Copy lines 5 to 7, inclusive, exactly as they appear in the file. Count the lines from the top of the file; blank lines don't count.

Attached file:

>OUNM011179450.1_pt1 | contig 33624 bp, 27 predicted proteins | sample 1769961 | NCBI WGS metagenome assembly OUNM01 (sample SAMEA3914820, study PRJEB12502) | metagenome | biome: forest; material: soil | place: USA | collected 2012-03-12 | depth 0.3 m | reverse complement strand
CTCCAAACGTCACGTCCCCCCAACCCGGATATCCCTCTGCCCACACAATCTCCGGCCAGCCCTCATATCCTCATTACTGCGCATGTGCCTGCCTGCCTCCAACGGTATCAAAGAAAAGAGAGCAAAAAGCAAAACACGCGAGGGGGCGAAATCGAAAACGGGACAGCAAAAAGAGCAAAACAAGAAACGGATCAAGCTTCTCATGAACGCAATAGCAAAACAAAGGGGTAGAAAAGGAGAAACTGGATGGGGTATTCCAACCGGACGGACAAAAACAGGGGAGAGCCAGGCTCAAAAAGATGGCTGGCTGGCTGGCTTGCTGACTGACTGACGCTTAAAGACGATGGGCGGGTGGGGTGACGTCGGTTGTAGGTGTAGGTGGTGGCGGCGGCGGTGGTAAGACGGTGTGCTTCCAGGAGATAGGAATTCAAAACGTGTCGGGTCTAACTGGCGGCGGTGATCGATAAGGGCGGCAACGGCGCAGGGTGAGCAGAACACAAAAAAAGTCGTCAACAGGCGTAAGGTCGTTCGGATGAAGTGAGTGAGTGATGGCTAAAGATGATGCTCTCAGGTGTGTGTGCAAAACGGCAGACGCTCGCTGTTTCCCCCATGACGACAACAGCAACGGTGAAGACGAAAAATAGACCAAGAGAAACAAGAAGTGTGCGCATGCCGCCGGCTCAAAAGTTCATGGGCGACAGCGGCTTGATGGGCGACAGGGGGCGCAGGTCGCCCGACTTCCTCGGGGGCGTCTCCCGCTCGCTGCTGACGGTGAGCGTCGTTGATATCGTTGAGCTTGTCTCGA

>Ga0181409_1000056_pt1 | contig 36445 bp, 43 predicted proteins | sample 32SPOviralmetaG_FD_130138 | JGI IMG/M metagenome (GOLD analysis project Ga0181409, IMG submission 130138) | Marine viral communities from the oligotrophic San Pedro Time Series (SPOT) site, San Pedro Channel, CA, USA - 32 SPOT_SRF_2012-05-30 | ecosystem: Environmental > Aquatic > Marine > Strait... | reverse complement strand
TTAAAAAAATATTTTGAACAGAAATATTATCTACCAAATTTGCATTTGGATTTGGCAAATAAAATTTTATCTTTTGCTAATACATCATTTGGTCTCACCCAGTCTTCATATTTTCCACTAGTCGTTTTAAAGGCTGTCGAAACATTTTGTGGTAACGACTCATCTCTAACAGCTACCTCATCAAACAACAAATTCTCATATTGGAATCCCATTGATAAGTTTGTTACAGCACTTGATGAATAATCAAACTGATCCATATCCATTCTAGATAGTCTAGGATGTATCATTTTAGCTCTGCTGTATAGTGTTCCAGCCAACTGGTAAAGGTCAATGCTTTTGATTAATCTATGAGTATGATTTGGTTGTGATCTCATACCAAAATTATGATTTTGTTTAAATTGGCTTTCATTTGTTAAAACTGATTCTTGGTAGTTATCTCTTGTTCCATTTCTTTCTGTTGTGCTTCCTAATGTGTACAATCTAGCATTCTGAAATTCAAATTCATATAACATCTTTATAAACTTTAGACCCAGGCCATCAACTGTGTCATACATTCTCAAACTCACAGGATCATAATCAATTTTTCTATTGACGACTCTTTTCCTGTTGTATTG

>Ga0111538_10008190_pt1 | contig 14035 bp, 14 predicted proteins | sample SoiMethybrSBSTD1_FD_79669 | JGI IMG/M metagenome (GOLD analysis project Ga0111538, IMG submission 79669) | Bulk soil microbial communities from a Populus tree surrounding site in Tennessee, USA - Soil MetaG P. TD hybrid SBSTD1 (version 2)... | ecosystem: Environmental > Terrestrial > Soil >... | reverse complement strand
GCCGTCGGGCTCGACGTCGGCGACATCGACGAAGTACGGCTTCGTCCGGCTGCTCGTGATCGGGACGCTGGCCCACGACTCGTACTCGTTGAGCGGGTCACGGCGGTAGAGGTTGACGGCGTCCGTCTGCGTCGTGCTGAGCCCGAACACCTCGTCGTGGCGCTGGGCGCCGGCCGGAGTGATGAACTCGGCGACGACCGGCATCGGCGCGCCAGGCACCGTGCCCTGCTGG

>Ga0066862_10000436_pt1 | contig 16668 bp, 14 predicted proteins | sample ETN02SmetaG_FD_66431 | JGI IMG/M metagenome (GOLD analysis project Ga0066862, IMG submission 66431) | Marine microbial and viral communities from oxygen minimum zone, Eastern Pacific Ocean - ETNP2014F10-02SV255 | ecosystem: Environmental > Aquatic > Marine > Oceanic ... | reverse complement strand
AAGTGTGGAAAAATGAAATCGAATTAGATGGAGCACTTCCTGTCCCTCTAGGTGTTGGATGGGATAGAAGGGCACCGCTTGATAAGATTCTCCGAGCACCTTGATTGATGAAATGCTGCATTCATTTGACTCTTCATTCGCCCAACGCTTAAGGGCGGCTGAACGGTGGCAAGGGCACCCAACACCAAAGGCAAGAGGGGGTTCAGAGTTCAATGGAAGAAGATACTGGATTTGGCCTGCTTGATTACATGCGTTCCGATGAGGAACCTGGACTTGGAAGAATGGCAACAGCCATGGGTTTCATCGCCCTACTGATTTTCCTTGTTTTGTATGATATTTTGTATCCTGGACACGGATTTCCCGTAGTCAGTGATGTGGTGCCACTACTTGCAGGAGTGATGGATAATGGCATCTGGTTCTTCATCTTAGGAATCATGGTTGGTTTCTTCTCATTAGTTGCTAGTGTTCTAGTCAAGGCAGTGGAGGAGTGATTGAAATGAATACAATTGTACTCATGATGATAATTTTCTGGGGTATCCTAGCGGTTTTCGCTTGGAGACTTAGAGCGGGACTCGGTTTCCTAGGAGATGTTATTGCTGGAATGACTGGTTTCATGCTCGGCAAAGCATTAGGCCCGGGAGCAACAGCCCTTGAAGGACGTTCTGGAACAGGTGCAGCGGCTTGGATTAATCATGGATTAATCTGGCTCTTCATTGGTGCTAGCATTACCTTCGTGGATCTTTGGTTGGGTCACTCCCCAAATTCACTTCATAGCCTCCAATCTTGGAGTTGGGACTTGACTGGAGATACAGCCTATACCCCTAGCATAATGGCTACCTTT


>Ga0111538_10008190_pt1 | contig 14035 bp, 14 predicted proteins | sample SoiMethybrSBSTD1_FD_79669 | JGI IMG/M metagenome (GOLD analysis project Ga0111538, IMG submission 79669) | Bulk soil microbial communities from a Populus tree surrounding site in Tennessee, USA - Soil MetaG P. TD hybrid SBSTD1 (version 2)... | ecosystem: Environmental > Terrestrial > Soil >... | reverse complement strand
GCCGTCGGGCTCGACGTCGGCGACATCGACGAAGTACGGCTTCGTCCGGCTGCTCGTGATCGGGACGCTGGCCCACGACTCGTACTCGTTGAGCGGGTCACGGCGGTAGAGGTTGACGGCGTCCGTCTGCGTCGTGCTGAGCCCGAACACCTCGTCGTGGCGCTGGGCGCCGGCCGGAGTGATGAACTCGGCGACGACCGGCATCGGCGCGCCAGGCACCGTGCCCTGCTGG

>Ga0066862_10000436_pt1 | contig 16668 bp, 14 predicted proteins | sample ETN02SmetaG_FD_66431 | JGI IMG/M metagenome (GOLD analysis project Ga0066862, IMG submission 66431) | Marine microbial and viral communities from oxygen minimum zone, Eastern Pacific Ocean - ETNP2014F10-02SV255 | ecosystem: Environmental > Aquatic > Marine > Oceanic ... | reverse complement strand